Canadian actress Molly Parker is making a name for herself starring in risky projects, in films dealing with necrophilia, prostitution and erotic dancing. Her latest film, Wayne Wang's controversial Center of the World, goes even further. She spoke to Paul Fischer in Los Angeles. Molly Parker is one actress who doesn't shy away from daring film projects. She was a necrophiliac in the highly praised Kissed, a desperately lonely woman who seeks solace in prostitution in Suspicious River, and now a stripper in Center of the World, "but the year before I played three mothers", she is quick to point out. Yet, the Canadian actress who now calls Hollywood home refuses to shy away from films bordering on the risky. "I don't know if other people sort of plan their careers; I mean I certainly haven't been able to. I just tend to react to what's out there and the things that I am often engaged with, are these strong parts that exist for women. I'm just so bored and interested in playing somebody's girlfriend or wife or somebody's something else, so that's part of it."
The part is that sex is interesting to deal with on film, the actress suggests. "Sex, sexual dynamics and how we define our sexuality, is one of the major deals in everyone's life." The actress seems to be unafraid of tackling such issues head on. Not necessarily true, she counters. "A lot of decisions by the studios get made based on fear," Parker explains. "It's something that I try really hard to not buy into, but I'm often attracted to projects that scare me in terms of what they're about, because it challenges who I am and who I think I am and what I think the world is about. I'm interested in drama, and I'm interested in why people are as crazy as they are, and why I'm crazy, and those are the things that I get to learn being an actor. So, you know, I'm not really doing it to be on the cover of Vanity Fair."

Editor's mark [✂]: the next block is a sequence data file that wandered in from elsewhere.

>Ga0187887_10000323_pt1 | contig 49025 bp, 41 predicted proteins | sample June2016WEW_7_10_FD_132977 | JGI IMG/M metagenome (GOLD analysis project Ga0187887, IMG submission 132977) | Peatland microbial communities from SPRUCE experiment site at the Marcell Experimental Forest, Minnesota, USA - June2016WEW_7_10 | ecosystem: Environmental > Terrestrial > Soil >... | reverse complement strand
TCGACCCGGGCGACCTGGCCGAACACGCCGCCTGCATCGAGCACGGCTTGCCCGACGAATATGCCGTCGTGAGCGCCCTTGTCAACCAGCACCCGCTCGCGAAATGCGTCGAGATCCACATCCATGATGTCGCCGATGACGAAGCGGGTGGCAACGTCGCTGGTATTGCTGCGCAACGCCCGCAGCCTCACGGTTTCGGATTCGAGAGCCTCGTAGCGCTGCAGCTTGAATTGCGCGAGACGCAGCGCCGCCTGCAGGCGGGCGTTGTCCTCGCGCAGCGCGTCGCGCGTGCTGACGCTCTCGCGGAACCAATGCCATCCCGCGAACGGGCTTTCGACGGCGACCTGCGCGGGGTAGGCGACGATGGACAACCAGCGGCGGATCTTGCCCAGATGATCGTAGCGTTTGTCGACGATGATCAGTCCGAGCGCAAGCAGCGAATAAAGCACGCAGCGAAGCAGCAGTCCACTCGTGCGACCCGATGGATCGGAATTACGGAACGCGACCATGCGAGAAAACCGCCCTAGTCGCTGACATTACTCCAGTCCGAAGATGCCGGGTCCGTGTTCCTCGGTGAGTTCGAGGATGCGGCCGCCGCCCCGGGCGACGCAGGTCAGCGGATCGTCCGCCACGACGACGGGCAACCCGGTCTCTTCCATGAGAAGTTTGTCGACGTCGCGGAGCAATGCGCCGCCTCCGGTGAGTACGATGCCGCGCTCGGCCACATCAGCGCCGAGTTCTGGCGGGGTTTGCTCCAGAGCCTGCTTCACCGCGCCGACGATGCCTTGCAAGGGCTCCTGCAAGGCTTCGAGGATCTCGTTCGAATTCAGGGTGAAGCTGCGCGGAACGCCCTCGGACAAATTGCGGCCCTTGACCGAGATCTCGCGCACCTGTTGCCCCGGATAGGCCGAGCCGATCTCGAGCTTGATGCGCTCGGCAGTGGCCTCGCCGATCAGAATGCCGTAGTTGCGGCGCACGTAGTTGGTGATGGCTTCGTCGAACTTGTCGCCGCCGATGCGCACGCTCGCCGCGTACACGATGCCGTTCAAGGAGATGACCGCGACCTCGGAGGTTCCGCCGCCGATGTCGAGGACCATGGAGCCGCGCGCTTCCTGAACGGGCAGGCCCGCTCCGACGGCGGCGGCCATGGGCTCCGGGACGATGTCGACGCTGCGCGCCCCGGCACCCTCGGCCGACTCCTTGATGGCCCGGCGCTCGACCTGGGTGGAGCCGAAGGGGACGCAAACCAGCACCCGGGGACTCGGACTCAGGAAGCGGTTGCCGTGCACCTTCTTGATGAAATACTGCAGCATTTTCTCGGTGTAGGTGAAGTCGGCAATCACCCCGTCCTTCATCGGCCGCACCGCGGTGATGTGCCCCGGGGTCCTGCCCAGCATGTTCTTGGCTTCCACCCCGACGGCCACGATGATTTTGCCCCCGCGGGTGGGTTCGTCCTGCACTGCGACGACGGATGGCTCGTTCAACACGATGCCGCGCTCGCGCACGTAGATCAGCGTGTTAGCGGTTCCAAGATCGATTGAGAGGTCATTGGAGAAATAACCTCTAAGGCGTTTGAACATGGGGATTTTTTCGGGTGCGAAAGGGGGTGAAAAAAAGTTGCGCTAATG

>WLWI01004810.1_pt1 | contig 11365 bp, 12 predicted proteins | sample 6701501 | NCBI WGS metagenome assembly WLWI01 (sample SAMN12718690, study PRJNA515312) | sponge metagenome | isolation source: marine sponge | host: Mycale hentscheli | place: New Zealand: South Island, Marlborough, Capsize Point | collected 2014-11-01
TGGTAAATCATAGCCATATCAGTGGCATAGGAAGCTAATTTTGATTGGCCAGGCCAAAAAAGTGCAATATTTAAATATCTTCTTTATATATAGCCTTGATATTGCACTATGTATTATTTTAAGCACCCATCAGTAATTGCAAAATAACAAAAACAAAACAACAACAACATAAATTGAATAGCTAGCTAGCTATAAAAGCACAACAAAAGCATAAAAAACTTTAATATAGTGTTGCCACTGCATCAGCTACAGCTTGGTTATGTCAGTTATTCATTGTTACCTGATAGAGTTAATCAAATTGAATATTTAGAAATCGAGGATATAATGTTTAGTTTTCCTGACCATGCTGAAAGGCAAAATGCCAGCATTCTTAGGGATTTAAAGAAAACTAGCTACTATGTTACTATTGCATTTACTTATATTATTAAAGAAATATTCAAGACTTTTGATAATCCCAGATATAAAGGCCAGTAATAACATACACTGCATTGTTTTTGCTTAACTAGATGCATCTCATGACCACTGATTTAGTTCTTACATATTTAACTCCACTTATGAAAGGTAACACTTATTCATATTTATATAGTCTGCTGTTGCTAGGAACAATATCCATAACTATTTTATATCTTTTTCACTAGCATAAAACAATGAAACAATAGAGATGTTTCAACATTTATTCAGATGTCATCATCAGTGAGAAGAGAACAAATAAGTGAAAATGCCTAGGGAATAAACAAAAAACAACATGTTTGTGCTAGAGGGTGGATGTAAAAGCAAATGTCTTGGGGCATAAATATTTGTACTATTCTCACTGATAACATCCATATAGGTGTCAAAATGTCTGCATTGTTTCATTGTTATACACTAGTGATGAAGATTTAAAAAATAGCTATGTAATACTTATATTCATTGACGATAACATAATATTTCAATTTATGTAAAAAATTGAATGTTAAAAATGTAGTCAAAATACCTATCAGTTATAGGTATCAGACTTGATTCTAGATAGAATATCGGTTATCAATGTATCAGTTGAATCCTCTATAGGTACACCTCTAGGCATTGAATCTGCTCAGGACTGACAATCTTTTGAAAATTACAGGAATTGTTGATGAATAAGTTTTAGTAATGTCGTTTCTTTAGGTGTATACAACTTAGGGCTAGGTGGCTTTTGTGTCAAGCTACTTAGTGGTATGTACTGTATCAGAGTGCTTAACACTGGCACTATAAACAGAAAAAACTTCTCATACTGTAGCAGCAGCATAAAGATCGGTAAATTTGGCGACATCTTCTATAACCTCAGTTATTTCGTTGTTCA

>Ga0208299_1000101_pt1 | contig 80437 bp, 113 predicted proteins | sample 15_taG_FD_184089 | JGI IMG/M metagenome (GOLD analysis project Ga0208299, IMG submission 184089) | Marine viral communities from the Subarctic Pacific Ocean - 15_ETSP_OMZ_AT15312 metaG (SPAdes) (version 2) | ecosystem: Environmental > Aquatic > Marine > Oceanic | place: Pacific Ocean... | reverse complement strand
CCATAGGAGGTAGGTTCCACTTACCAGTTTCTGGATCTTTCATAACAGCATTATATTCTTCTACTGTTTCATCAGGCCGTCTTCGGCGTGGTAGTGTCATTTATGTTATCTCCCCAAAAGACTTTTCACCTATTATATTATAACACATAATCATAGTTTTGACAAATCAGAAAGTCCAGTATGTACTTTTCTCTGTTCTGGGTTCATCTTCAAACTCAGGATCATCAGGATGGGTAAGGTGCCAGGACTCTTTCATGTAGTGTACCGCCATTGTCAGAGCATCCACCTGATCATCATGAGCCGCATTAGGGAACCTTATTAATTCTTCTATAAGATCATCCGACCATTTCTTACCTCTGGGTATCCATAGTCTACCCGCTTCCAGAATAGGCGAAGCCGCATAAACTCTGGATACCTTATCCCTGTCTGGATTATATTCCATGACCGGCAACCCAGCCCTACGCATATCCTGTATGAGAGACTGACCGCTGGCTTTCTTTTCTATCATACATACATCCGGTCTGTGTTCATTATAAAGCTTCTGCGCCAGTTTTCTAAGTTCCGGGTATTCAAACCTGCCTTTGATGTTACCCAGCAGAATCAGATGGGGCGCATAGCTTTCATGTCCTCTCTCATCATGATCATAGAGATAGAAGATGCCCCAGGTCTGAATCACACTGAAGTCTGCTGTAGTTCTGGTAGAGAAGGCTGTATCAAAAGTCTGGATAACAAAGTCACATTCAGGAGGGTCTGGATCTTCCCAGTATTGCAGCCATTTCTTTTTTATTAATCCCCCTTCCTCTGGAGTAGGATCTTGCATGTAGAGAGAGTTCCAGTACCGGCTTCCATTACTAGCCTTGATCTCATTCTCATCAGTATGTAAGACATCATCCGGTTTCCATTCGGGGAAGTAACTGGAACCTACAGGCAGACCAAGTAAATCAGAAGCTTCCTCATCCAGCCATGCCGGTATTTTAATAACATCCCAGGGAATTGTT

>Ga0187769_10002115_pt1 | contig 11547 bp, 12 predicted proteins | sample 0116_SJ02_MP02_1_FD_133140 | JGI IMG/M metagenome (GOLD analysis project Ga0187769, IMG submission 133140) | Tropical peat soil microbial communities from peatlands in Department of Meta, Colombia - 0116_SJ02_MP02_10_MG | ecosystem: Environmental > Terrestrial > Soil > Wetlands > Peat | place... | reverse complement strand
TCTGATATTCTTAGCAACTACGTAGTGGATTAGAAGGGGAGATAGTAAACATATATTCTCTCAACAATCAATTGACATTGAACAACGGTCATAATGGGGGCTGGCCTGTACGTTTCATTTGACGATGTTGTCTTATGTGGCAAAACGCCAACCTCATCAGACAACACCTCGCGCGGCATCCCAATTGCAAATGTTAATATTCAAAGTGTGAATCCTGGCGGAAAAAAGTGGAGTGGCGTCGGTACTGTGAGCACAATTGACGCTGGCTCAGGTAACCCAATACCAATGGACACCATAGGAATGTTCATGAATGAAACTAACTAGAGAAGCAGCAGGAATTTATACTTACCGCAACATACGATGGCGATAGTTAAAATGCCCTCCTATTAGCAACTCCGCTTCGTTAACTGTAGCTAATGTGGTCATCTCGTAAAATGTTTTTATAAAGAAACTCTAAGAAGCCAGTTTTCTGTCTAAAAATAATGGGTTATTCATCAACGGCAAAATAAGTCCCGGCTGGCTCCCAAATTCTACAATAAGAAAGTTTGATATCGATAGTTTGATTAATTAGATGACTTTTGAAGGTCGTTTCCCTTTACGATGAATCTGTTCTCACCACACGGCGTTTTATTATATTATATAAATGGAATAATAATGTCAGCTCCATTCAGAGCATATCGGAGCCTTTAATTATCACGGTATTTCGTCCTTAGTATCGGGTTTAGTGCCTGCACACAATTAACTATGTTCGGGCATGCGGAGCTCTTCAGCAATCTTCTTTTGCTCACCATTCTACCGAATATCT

Her latest film is as brave as they come. In Wayne Wang's often unsettling and sexually frank Center of the World, Peter Sarsgaard plays a San Francisco computer wizard, who has made his millions in the digital world, and meets a beautiful stripper (Parker) at a gentlemen's club. Immediately attracted to each other, the two take off for Las Vegas, where, for three days, they explore the limits of their sexuality and the nature of passion and pleasure.
While Parker loves to take risks, in this movie, which was shot digitally, the actress drew the line when director Wang asked her to be far more sexual in front of his camera. "I think one of the reasons I don't mind taking on this kind of material, is because I really have very strong feelings about what I will and won't do and how I'm interested in representing women in films. And I'm not interested in taking my top off in a movie where it's about titillating the audience or turning people on."